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School choice benefits everyone.

Everyone.

Communities, employers, the education system as a whole.

But more than that, school choice benefits families — moms and dads, sons and daughters.

And that is who the Iowa legislature should be focused on when it comes to education policy.

Nobody has more stake in education policies in Iowa than those who are customers of education — Iowa families.

But unfortunately, as this week displayed, the top priority for some lawmakers is not moms and dads/sons and daughters. The top priority is the education lobby.

The Iowa K-12 & School Choice Survey project released a survey that showed while 43 percent of Iowans hadn’t heard of Education Scholarship Accounts, 67 percent are in favor of them after being provided with a definition.

Seventy-seven percent favor a universal ESA program.

Young Iowa adults (18-24) were most likely to favor the School Tuition Tax Credit Program (74 percent). But the silent generation supported the program as well (60 percent).

The overwhelming majority of Iowans in the survey wanted to see an increased cap on tax-credit scholarships.

Forty-three percent of current and former Iowa school parents said they’d prefer to send their kids to private school if costs and transportation were no concern.

While 89 percent of K-12 students in Iowa attend a public school district, only 41 percent of parents said they’d select that type of school if it was their decision and there were no financial or transportation constraints.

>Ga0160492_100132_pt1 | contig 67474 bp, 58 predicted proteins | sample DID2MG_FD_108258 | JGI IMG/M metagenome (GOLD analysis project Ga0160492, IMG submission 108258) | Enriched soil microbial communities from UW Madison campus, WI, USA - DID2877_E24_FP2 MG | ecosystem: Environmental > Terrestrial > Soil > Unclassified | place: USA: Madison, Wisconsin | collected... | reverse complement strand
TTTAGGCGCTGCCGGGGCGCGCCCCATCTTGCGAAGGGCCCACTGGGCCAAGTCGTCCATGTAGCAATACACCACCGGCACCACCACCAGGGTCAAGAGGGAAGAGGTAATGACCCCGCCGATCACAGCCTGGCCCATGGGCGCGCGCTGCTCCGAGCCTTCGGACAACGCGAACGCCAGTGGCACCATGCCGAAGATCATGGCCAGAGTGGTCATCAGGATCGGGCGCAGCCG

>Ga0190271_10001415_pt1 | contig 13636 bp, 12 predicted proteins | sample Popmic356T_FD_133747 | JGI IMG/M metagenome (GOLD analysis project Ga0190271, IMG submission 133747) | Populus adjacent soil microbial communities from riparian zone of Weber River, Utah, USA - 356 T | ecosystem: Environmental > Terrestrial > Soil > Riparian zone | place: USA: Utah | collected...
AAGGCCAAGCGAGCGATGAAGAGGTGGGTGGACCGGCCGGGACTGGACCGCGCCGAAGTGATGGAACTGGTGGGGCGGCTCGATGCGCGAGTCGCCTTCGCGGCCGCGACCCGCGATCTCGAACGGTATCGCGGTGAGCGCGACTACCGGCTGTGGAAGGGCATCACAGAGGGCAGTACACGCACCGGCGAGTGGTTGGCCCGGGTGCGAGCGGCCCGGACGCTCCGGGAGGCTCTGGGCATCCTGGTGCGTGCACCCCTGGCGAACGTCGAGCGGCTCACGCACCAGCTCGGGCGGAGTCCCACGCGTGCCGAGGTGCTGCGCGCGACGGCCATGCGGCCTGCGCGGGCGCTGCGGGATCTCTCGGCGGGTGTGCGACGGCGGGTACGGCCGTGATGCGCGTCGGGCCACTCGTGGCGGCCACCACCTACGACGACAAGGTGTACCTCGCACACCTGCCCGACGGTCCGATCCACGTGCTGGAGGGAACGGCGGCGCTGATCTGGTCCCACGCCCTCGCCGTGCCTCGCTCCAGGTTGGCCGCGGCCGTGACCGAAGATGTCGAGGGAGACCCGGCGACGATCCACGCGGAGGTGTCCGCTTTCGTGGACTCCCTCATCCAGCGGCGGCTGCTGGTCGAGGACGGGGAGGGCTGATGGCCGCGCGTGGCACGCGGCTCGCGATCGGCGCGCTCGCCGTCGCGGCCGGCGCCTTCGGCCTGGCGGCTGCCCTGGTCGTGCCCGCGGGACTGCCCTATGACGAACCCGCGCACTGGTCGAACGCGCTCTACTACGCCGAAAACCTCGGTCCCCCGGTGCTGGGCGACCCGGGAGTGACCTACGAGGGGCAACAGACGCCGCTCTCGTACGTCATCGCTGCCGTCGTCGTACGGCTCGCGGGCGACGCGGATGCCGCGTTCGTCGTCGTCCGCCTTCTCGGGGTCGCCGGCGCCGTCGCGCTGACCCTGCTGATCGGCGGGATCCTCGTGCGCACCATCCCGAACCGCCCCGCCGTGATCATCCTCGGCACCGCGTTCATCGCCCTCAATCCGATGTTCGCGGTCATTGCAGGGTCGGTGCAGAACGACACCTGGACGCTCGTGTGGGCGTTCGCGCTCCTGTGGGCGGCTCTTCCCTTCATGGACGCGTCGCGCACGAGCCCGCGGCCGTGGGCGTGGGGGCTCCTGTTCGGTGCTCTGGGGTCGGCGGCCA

And while education funding is always discussed as a priority, few Iowans have any idea what is actually spent on education.

Half of those surveyed said Iowa spends $5,000 or less per student. But spending in 2017-18 was $11,724 per student.

Eighty-nine percent of respondents underestimated per-pupil spending.

Current school parents in Iowa were asked for their views on the direction of K-12 education in Iowa.

Fifty-four percent said it’s on the wrong track. Members of an urban community were most likely to say it’s on the wrong track (56 percent).

But forget those numbers for a moment. Let’s not worry about who is the majority and who is in the minority.

Let’s think of the reality.

In Iowa, there are moms and dads, sons and daughters who want out of the public school they are attending. For various reasons, they cannot swing it, though.

Parents are essentially being forced to send their children to a place for more than eight hours every day that they’d rather not if it was truly up to them.

Isn’t that tragic?

Moms and dads want the best for their sons and daughters.

Every mom and dad I know would do anything they could to provide the best they could to their kids. Every single one.

Why shouldn’t the state make that easier when it comes to something as critical as their education?

Children are not the property of the state. Children do not belong to the government.

Moms and dads know what is best for their sons and daughters — not the government.

Iowa parents should have the final say on what kind of education their children receive. There should be options. There should be as few hurdles in the way as possible.

School choice is not just want Iowa parents want — it is what they deserve.

Author: Jacob Hall